It is difficult to say that anything could be beneficial about the Jose Fernandez injury for the Miami Marlins. Both the team and the player were set back a good deal thanks to the injury, and there is always a question of what the pitcher will look like upon return. The injury has opened a lot of hard-to-solve problems for Miami.
One thing it has actually improved is Miami's ability to negotiate with Fernandez in terms of a new contract or during arbitration. The elbow injury and subsequent surgery, despite it coming with Fernandez's otherwise "pristine" arm, will almost certainly leave the 21-year-old starter with the "injury-prone" label. And any time a pitcher suffers an injury like this, it almost certainly affects their future earnings.
The reasons for this go beyond the "injury-prone" question. With Fernandez trying to recover from a major injury, his time and work in the majors is already down a year prior to his impending arbitration in 2016. That is one fewer season with which comparables can be gathered based on similar statistics. Fernandez is more likely to be compared to pitchers who threw a similar amount of innings or had similar circumstances surrounding them, such as other injuries that kept them off the field for extended periods of time. As such, those comparisons are likely to be weaker than they would have been had Fernandez thrown multiple Cy Young-caliber seasons.
The Standard Bearers
It is not difficult to find examples of pitchers who broke the arbitration and contract negotiation banks by throwing ace-level campaigns for multiple pre-arbitration seasons. Tim Lincecum won two straight Cy Young awards in his second and third seasons and earned a two-year, $23 million extension to replace his first arbitration season. Clayton Kershaw ran into a similar situation after the 2011 season and signed a two-year, $19 million contract, which eventually led to his record-breaking seven-year, $215 million extension before this season. The last two big-time ace starters to approach arbitration already set the number: around $20 million for two seasons was the starting negotiating price in the early 2010's for that kind of pitcher.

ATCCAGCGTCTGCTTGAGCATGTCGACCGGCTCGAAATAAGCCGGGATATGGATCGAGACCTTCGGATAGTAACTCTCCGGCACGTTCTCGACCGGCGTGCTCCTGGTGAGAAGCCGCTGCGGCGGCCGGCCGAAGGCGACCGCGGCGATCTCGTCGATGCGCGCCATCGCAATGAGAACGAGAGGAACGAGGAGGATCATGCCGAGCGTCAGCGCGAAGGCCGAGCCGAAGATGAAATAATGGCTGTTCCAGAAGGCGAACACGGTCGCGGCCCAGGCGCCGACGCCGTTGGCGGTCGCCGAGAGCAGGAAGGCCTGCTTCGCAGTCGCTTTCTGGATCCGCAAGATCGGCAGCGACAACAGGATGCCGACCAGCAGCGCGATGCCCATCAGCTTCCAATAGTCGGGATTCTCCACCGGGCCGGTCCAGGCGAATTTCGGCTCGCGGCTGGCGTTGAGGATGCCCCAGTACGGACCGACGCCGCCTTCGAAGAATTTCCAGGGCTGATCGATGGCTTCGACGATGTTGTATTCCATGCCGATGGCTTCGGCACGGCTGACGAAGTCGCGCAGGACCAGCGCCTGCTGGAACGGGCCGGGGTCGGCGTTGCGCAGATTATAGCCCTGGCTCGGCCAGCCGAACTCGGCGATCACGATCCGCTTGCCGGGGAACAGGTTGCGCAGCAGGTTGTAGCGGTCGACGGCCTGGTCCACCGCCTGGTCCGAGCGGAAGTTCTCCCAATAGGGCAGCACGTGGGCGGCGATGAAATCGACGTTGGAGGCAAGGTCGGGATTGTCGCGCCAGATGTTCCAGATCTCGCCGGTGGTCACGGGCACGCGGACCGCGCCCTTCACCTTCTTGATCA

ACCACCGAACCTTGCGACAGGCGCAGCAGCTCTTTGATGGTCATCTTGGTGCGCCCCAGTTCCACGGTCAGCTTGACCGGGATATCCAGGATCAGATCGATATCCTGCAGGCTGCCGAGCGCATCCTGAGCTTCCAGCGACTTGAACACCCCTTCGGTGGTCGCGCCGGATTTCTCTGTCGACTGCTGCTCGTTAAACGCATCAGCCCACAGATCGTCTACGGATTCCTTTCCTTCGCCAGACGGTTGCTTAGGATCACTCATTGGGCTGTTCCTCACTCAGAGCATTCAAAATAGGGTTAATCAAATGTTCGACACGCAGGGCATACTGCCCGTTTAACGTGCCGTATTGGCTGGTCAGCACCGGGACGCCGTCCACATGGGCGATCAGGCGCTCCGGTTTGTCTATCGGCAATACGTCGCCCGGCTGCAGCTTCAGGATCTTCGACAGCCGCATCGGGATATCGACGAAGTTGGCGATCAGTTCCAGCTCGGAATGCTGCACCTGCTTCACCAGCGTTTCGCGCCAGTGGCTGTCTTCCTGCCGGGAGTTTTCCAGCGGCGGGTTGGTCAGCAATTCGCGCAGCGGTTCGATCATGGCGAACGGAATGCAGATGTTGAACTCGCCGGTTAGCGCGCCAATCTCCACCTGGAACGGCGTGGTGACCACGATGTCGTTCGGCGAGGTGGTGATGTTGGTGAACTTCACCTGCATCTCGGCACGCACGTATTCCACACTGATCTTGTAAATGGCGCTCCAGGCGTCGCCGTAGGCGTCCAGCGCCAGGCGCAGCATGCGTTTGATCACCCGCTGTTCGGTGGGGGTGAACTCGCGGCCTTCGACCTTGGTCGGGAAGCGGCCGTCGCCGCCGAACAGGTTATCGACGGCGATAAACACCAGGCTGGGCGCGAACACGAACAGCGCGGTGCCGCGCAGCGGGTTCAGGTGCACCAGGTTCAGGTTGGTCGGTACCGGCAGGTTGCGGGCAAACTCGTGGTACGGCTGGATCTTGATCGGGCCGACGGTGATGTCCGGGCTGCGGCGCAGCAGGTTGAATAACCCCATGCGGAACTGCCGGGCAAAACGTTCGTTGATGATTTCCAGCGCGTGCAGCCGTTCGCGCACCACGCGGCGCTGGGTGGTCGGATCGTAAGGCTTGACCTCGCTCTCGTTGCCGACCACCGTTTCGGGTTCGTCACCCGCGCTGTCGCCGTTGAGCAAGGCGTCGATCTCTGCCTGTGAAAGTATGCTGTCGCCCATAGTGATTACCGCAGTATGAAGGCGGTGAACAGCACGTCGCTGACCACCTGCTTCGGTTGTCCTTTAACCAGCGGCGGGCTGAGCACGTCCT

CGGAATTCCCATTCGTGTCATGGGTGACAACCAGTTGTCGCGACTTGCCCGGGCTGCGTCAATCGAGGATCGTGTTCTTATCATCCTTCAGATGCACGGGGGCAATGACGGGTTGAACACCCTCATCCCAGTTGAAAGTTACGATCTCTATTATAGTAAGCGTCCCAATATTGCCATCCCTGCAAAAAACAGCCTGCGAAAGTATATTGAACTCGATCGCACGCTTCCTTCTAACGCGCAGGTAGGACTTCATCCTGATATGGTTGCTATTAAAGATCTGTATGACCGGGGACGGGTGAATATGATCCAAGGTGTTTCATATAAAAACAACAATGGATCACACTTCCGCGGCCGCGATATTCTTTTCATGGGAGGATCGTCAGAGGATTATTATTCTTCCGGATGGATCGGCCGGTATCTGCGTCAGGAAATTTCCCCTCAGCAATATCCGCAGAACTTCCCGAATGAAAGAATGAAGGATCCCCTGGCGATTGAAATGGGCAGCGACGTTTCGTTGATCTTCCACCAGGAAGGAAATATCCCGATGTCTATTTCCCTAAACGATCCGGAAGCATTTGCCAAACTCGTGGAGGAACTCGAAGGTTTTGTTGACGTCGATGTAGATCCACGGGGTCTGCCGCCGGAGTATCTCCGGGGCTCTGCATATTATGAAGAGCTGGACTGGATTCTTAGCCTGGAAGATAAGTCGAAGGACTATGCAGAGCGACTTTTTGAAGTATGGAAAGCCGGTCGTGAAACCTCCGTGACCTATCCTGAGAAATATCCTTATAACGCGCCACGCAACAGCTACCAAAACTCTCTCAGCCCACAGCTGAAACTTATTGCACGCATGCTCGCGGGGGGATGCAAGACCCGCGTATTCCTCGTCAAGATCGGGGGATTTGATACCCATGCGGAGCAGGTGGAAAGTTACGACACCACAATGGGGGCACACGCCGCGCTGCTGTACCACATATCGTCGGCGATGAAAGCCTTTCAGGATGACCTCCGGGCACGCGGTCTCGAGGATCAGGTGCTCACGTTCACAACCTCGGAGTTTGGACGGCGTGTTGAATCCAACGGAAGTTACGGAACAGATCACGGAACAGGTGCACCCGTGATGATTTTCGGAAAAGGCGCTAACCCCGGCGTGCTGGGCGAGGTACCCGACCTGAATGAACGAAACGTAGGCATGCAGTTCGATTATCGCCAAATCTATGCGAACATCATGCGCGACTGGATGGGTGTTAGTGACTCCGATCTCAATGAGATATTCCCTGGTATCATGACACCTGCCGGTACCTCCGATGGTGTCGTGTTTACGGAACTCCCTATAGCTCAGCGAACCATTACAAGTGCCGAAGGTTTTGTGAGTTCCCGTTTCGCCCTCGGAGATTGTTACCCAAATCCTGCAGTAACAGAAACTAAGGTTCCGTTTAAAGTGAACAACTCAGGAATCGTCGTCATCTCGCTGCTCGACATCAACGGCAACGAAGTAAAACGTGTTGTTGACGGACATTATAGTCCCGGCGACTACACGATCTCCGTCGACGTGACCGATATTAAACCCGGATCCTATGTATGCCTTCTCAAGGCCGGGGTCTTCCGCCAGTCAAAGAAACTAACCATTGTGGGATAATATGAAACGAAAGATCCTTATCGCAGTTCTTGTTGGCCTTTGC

The Historical Example
Going back before then, we had two examples of elite-caliber starters who had not gotten off to the fantastic starts that these two pitchers had but still earned top-level extensions. Justin Verlander and Felix Hernandez essentially earned twin five-year deals worth near $80 million after working one year at $3.8 million. Essentially, these deals earned almost $14 million a year for six years, buying out three free agent years in the process.
Now keep in mind those numbers when you consider two ace-caliber guys who suffered pre-arbitration playing time loss due to injury or other concerns. Josh Johnson was a stellar rookie in 2006, which is the same year that Verlander began his career and a year after Hernandez pitched 83 innings. Johnson posted a 3.10 ERA and 3.99 FIP and ended fourth in the Rookie of the Year balloting. A year later, he started off terribly before being shut down for Tommy John surgery. He missed all of 2007 and half of 2008 with injury, but returned with decent numbers. Miami signed him in 2009, his first arbitration year, to a $1.4 million deal, 37 percent of what Hernandez and Verlander received. After one Cy Young-worthy campaign, Johnson received a four-year, $39 million contract that bought out two free agent years. This combined contract was worth $8 million a year for five years, or 57 percent of what Hernandez and Verlander received.